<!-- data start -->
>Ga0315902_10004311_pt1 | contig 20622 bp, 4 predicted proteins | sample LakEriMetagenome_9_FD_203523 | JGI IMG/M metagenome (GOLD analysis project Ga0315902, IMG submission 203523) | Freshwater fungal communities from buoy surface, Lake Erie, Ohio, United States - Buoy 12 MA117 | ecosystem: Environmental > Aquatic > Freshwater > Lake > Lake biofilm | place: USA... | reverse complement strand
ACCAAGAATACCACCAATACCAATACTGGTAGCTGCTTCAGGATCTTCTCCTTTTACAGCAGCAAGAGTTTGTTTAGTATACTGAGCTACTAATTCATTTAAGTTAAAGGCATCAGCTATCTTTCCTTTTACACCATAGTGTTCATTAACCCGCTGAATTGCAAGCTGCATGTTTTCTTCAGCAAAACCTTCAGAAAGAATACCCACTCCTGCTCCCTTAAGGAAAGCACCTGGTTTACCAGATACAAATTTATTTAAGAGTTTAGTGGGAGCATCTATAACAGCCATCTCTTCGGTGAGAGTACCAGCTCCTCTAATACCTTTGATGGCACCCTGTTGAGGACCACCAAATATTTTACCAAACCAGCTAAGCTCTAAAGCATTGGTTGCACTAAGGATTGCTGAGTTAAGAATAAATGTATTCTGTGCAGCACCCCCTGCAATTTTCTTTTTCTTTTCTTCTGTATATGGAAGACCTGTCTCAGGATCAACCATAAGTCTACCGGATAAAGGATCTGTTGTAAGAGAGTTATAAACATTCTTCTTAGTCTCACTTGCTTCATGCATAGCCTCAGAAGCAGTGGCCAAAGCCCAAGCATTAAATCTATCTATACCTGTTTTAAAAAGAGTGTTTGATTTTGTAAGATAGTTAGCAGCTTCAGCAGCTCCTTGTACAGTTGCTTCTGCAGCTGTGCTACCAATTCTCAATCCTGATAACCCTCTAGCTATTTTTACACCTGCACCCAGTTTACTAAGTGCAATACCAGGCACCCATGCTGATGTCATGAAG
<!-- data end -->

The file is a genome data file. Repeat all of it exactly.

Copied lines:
>Ga0315902_10004311_pt1 | contig 20622 bp, 4 predicted proteins | sample LakEriMetagenome_9_FD_203523 | JGI IMG/M metagenome (GOLD analysis project Ga0315902, IMG submission 203523) | Freshwater fungal communities from buoy surface, Lake Erie, Ohio, United States - Buoy 12 MA117 | ecosystem: Environmental > Aquatic > Freshwater > Lake > Lake biofilm | place: USA... | reverse complement strand
ACCAAGAATACCACCAATACCAATACTGGTAGCTGCTTCAGGATCTTCTCCTTTTACAGCAGCAAGAGTTTGTTTAGTATACTGAGCTACTAATTCATTTAAGTTAAAGGCATCAGCTATCTTTCCTTTTACACCATAGTGTTCATTAACCCGCTGAATTGCAAGCTGCATGTTTTCTTCAGCAAAACCTTCAGAAAGAATACCCACTCCTGCTCCCTTAAGGAAAGCACCTGGTTTACCAGATACAAATTTATTTAAGAGTTTAGTGGGAGCATCTATAACAGCCATCTCTTCGGTGAGAGTACCAGCTCCTCTAATACCTTTGATGGCACCCTGTTGAGGACCACCAAATATTTTACCAAACCAGCTAAGCTCTAAAGCATTGGTTGCACTAAGGATTGCTGAGTTAAGAATAAATGTATTCTGTGCAGCACCCCCTGCAATTTTCTTTTTCTTTTCTTCTGTATATGGAAGACCTGTCTCAGGATCAACCATAAGTCTACCGGATAAAGGATCTGTTGTAAGAGAGTTATAAACATTCTTCTTAGTCTCACTTGCTTCATGCATAGCCTCAGAAGCAGTGGCCAAAGCCCAAGCATTAAATCTATCTATACCTGTTTTAAAAAGAGTGTTTGATTTTGTAAGATAGTTAGCAGCTTCAGCAGCTCCTTGTACAGTTGCTTCTGCAGCTGTGCTACCAATTCTCAATCCTGATAACCCTCTAGCTATTTTTACACCTGCACCCAGTTTACTAAGTGCAATACCAGGCACCCATGCTGATGTCATGAAG